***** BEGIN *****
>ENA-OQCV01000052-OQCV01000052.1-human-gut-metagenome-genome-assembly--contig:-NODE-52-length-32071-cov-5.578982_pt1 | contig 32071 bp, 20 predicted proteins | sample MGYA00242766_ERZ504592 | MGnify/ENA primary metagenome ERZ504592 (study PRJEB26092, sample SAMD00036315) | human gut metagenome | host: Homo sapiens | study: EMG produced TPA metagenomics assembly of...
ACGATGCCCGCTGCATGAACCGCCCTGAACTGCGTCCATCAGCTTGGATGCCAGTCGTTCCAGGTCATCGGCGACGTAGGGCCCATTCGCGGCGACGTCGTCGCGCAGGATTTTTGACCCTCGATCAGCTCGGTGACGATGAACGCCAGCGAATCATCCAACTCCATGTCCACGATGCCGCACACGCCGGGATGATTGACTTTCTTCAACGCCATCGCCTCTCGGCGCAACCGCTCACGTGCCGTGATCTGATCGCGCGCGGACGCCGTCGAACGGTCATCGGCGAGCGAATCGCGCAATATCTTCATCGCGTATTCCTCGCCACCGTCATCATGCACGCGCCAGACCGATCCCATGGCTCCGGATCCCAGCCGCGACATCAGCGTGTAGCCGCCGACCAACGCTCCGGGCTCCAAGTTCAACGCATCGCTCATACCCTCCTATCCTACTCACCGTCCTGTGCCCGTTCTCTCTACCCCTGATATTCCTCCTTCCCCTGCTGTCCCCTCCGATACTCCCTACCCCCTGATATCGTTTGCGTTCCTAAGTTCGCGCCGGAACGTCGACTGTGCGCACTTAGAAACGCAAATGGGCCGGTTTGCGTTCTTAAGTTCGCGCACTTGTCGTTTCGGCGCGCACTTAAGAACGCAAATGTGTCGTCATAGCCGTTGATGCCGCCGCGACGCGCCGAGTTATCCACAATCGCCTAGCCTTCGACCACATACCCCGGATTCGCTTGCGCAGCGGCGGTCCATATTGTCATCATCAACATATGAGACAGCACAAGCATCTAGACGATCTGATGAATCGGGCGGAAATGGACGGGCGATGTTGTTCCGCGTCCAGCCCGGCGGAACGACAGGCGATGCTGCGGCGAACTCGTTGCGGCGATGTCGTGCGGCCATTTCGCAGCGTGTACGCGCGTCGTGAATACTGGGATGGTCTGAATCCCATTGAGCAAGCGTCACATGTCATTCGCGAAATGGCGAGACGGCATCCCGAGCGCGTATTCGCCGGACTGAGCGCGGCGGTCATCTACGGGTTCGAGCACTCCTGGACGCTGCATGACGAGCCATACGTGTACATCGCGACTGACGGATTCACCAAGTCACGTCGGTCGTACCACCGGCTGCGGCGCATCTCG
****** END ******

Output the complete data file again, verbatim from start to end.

>ENA-OQCV01000052-OQCV01000052.1-human-gut-metagenome-genome-assembly--contig:-NODE-52-length-32071-cov-5.578982_pt1 | contig 32071 bp, 20 predicted proteins | sample MGYA00242766_ERZ504592 | MGnify/ENA primary metagenome ERZ504592 (study PRJEB26092, sample SAMD00036315) | human gut metagenome | host: Homo sapiens | study: EMG produced TPA metagenomics assembly of...
ACGATGCCCGCTGCATGAACCGCCCTGAACTGCGTCCATCAGCTTGGATGCCAGTCGTTCCAGGTCATCGGCGACGTAGGGCCCATTCGCGGCGACGTCGTCGCGCAGGATTTTTGACCCTCGATCAGCTCGGTGACGATGAACGCCAGCGAATCATCCAACTCCATGTCCACGATGCCGCACACGCCGGGATGATTGACTTTCTTCAACGCCATCGCCTCTCGGCGCAACCGCTCACGTGCCGTGATCTGATCGCGCGCGGACGCCGTCGAACGGTCATCGGCGAGCGAATCGCGCAATATCTTCATCGCGTATTCCTCGCCACCGTCATCATGCACGCGCCAGACCGATCCCATGGCTCCGGATCCCAGCCGCGACATCAGCGTGTAGCCGCCGACCAACGCTCCGGGCTCCAAGTTCAACGCATCGCTCATACCCTCCTATCCTACTCACCGTCCTGTGCCCGTTCTCTCTACCCCTGATATTCCTCCTTCCCCTGCTGTCCCCTCCGATACTCCCTACCCCCTGATATCGTTTGCGTTCCTAAGTTCGCGCCGGAACGTCGACTGTGCGCACTTAGAAACGCAAATGGGCCGGTTTGCGTTCTTAAGTTCGCGCACTTGTCGTTTCGGCGCGCACTTAAGAACGCAAATGTGTCGTCATAGCCGTTGATGCCGCCGCGACGCGCCGAGTTATCCACAATCGCCTAGCCTTCGACCACATACCCCGGATTCGCTTGCGCAGCGGCGGTCCATATTGTCATCATCAACATATGAGACAGCACAAGCATCTAGACGATCTGATGAATCGGGCGGAAATGGACGGGCGATGTTGTTCCGCGTCCAGCCCGGCGGAACGACAGGCGATGCTGCGGCGAACTCGTTGCGGCGATGTCGTGCGGCCATTTCGCAGCGTGTACGCGCGTCGTGAATACTGGGATGGTCTGAATCCCATTGAGCAAGCGTCACATGTCATTCGCGAAATGGCGAGACGGCATCCCGAGCGCGTATTCGCCGGACTGAGCGCGGCGGTCATCTACGGGTTCGAGCACTCCTGGACGCTGCATGACGAGCCATACGTGTACATCGCGACTGACGGATTCACCAAGTCACGTCGGTCGTACCACCGGCTGCGGCGCATCTCG